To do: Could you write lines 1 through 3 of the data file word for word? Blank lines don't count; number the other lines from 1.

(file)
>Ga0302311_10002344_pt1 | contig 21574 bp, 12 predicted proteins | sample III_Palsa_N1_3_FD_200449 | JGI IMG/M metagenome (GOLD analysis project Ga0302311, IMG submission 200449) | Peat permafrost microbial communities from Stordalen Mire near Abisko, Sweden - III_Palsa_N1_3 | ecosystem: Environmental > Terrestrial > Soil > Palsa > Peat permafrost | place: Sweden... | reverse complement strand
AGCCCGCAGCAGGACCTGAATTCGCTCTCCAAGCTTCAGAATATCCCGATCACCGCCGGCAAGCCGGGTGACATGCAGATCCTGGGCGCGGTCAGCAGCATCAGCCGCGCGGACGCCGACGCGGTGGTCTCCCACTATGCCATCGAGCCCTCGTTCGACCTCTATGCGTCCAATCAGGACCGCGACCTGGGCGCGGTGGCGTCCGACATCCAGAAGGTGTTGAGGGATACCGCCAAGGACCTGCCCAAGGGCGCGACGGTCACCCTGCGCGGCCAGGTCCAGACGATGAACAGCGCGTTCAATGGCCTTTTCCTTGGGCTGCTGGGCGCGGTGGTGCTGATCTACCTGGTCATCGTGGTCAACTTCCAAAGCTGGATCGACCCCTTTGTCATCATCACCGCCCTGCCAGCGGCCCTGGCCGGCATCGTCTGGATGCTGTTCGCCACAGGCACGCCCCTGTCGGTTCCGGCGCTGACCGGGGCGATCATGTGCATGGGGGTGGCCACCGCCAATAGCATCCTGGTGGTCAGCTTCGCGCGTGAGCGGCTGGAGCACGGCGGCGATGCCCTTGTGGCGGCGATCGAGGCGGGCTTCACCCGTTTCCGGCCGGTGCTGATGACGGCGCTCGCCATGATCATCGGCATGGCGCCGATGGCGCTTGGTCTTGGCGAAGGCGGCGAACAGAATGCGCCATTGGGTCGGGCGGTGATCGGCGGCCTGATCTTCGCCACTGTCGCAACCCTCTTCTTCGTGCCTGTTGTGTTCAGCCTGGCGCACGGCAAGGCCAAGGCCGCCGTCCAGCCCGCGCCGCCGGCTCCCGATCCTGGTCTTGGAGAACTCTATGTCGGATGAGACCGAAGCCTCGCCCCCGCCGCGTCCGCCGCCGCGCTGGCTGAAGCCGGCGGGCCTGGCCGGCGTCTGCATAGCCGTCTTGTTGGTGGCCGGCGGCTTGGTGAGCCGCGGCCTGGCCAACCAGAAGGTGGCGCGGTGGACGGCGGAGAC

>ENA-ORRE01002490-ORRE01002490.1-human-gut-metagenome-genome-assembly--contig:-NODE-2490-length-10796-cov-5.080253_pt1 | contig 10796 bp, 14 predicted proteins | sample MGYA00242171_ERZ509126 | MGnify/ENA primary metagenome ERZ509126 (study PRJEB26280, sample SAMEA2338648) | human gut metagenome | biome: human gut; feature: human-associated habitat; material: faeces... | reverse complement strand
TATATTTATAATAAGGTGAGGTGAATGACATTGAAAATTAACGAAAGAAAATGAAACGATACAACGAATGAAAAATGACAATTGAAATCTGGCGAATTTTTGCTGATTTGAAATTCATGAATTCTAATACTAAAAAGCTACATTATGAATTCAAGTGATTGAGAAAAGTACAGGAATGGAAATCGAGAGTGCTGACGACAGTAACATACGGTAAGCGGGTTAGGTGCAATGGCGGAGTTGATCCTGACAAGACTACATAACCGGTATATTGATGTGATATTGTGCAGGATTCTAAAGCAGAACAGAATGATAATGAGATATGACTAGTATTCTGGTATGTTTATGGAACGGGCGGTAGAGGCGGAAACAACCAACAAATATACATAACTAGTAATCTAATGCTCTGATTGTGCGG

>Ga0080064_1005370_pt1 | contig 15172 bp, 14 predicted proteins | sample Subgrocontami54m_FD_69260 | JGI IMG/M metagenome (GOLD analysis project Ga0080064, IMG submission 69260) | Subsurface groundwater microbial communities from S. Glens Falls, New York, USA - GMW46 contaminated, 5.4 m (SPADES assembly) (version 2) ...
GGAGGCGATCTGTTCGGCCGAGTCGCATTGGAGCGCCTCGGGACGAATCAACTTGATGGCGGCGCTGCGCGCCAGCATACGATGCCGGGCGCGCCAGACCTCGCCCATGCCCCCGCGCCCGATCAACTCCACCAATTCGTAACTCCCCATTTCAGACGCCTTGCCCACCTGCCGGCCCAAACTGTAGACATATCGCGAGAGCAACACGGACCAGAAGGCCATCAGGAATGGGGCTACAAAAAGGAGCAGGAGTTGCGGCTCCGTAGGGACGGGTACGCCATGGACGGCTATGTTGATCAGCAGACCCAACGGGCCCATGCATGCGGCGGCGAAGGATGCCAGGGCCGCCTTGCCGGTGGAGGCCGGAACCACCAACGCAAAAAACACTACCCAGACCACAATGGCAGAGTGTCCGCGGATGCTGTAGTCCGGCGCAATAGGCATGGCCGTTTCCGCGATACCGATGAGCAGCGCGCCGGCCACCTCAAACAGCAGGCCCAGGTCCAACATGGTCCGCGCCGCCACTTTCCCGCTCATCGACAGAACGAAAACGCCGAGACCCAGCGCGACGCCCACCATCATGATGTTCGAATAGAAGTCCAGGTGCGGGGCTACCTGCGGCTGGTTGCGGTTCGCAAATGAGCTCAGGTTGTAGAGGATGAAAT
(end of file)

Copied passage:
>Ga0302311_10002344_pt1 | contig 21574 bp, 12 predicted proteins | sample III_Palsa_N1_3_FD_200449 | JGI IMG/M metagenome (GOLD analysis project Ga0302311, IMG submission 200449) | Peat permafrost microbial communities from Stordalen Mire near Abisko, Sweden - III_Palsa_N1_3 | ecosystem: Environmental > Terrestrial > Soil > Palsa > Peat permafrost | place: Sweden... | reverse complement strand
AGCCCGCAGCAGGACCTGAATTCGCTCTCCAAGCTTCAGAATATCCCGATCACCGCCGGCAAGCCGGGTGACATGCAGATCCTGGGCGCGGTCAGCAGCATCAGCCGCGCGGACGCCGACGCGGTGGTCTCCCACTATGCCATCGAGCCCTCGTTCGACCTCTATGCGTCCAATCAGGACCGCGACCTGGGCGCGGTGGCGTCCGACATCCAGAAGGTGTTGAGGGATACCGCCAAGGACCTGCCCAAGGGCGCGACGGTCACCCTGCGCGGCCAGGTCCAGACGATGAACAGCGCGTTCAATGGCCTTTTCCTTGGGCTGCTGGGCGCGGTGGTGCTGATCTACCTGGTCATCGTGGTCAACTTCCAAAGCTGGATCGACCCCTTTGTCATCATCACCGCCCTGCCAGCGGCCCTGGCCGGCATCGTCTGGATGCTGTTCGCCACAGGCACGCCCCTGTCGGTTCCGGCGCTGACCGGGGCGATCATGTGCATGGGGGTGGCCACCGCCAATAGCATCCTGGTGGTCAGCTTCGCGCGTGAGCGGCTGGAGCACGGCGGCGATGCCCTTGTGGCGGCGATCGAGGCGGGCTTCACCCGTTTCCGGCCGGTGCTGATGACGGCGCTCGCCATGATCATCGGCATGGCGCCGATGGCGCTTGGTCTTGGCGAAGGCGGCGAACAGAATGCGCCATTGGGTCGGGCGGTGATCGGCGGCCTGATCTTCGCCACTGTCGCAACCCTCTTCTTCGTGCCTGTTGTGTTCAGCCTGGCGCACGGCAAGGCCAAGGCCGCCGTCCAGCCCGCGCCGCCGGCTCCCGATCCTGGTCTTGGAGAACTCTATGTCGGATGAGACCGAAGCCTCGCCCCCGCCGCGTCCGCCGCCGCGCTGGCTGAAGCCGGCGGGCCTGGCCGGCGTCTGCATAGCCGTCTTGTTGGTGGCCGGCGGCTTGGTGAGCCGCGGCCTGGCCAACCAGAAGGTGGCGCGGTGGACGGCGGAGAC

>ENA-ORRE01002490-ORRE01002490.1-human-gut-metagenome-genome-assembly--contig:-NODE-2490-length-10796-cov-5.080253_pt1 | contig 10796 bp, 14 predicted proteins | sample MGYA00242171_ERZ509126 | MGnify/ENA primary metagenome ERZ509126 (study PRJEB26280, sample SAMEA2338648) | human gut metagenome | biome: human gut; feature: human-associated habitat; material: faeces... | reverse complement strand